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Ujamaa ('Socialism' in Swahili) was the concept that formed the basis of Julius Nyerere's social and economic development policies in Tanzania after it gained independence from Britain in 1961.


  • History 1
    • Ideology and practice 1.1
    • Decline and end 1.2
  • In popular culture 2
  • See also 3
  • References 4
  • Further reading 5
  • External links 6


Ideology and practice

In 1967, President Nyerere published his development blueprint, which was titled the Arusha Declaration, in which Nyerere pointed out the need for an African model of development and that formed the basis of African socialism. The Swahili word ujamaa means 'extended family', 'brotherhood' or 'socialism'; as a political concept it asserts that a person becomes a person through the people or community.

Nyerere used Ujamaa as the basis for a national development project. He translated the Ujamaa concept into a political-economic management model through several means:

  • The creation of a one-party system under the leadership of the Tanganyika African National Union (TANU) in order to help solidify the cohesion of the newly independent Tanzania.
  • The institutionalization of social, economic, and political equality through the creation of a central democracy; the abolition of discrimination based on ascribed status; and the nationalization of the economy's key sectors.[1]
  • The villagization of production, which essentially collectivized all forms of local productive capacity.
  • The fostering of Tanzanian self-reliance through two dimensions: the transformation of economic and cultural attitudes. Economically, everyone would work for both the group and for him/herself; culturally, Tanzanians must learn to free themselves from dependence on European powers. For Nyerere, this included Tanzanians learning to do things for themselves and learning to be satisfied with what they could achieve as an independent state.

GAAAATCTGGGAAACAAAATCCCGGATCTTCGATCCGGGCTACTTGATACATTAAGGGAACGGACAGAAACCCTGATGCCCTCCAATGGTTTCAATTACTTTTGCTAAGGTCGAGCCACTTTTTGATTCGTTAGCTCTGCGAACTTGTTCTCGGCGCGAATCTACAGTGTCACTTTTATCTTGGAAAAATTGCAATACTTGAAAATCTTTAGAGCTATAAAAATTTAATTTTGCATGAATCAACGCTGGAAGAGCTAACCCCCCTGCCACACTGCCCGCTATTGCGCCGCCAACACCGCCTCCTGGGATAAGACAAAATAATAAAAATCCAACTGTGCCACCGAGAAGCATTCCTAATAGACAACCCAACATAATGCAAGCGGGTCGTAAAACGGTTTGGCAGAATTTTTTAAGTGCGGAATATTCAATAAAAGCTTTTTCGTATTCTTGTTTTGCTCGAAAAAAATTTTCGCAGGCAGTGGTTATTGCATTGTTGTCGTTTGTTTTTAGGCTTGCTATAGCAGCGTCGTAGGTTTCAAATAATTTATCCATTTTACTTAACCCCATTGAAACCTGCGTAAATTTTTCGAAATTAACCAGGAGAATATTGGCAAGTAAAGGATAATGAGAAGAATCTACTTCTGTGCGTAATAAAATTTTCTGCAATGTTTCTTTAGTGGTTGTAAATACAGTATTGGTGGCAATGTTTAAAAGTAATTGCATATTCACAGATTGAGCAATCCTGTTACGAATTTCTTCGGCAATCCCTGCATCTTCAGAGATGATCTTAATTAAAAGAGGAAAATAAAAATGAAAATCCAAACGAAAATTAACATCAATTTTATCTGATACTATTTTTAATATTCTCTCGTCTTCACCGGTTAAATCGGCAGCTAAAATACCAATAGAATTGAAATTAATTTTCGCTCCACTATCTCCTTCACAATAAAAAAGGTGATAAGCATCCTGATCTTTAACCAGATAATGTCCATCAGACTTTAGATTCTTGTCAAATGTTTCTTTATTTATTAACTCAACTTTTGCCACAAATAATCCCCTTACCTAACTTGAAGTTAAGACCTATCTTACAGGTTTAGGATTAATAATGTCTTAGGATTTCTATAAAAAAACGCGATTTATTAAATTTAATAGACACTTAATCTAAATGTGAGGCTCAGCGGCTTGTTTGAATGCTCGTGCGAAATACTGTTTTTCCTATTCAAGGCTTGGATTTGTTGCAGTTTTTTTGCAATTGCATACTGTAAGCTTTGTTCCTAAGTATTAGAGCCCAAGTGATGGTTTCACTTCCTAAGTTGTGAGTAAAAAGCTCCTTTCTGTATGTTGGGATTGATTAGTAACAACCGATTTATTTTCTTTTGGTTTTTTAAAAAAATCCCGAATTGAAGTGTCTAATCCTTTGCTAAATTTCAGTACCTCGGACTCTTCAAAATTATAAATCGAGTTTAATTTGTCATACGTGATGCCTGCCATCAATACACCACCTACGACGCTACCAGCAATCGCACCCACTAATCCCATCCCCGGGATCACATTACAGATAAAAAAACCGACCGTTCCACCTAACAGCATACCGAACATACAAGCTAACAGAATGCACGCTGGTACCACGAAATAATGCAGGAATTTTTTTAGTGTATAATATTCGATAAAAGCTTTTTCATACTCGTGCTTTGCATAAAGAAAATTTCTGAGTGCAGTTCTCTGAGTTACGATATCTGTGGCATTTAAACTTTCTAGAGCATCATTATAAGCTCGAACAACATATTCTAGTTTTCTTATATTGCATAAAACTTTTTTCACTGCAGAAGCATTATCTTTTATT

• The implementation of free and compulsory education for all Tanzanians in order to sensitize them to the principles of Ujamaa.[1]
  • The creation of a Tanzanian rather than tribal identity through means such as the use of Swahili

Julius Nyerere's leadership of Tanzania commanded international attention and attracted worldwide respect for his consistent emphasis upon ethical principles as the basis of practical policies. Tanzania under Nyerere made great strides in vital areas of social development: infant mortality was reduced from 138 per 1000 live births in 1965 to 110 in 1985; life expectancy at birth rose from 37 in 1960 to 52 in 1984; primary school enrolment was raised from 25% of age group (only 16% of females) in 1960 to 72% (85% of females) in 1985 (despite the rapidly increasing population); the adult literacy rate rose from 17% in 1960 to 63% by 1975 (much higher than in other African countries) and continued to rise.[2] However, Ujamaa (like many other collectivization projects) decreased production, casting serious doubt on the project's ability to offer economic growth.[3]

Nyerere used a colonial law, the Preventive Detention Act, to crush opposition.[2]

In 1967, nationalizations transformed the government into the largest employer in the country. Purchasing power declined,[4] and, according to World Bank researchers, high taxes and bureaucracy created an environment where businessmen resorted to evasion, bribery and corruption.[4] In 1973, a policy of forced villagisation was pursued under Operation Vijiji in order to promote collective farming.[5]

Decline and end

Eventually a number of factors contributed to the downfall of the development model based on the Ujamaa concept. Among those factors were the oil crisis of the 1970s, the collapse of export commodity prices (particularly coffee and sisal), a lack of foreign direct investment, and the onset of the war with Uganda in 1978, which bled the young Tanzanian nation of valuable resources and two successive droughts. By 1985 it was clear that Ujamaa had failed to lift Tanzania out of its poor economic state; Nyerere announced that he would retire voluntarily after presidential elections that same year.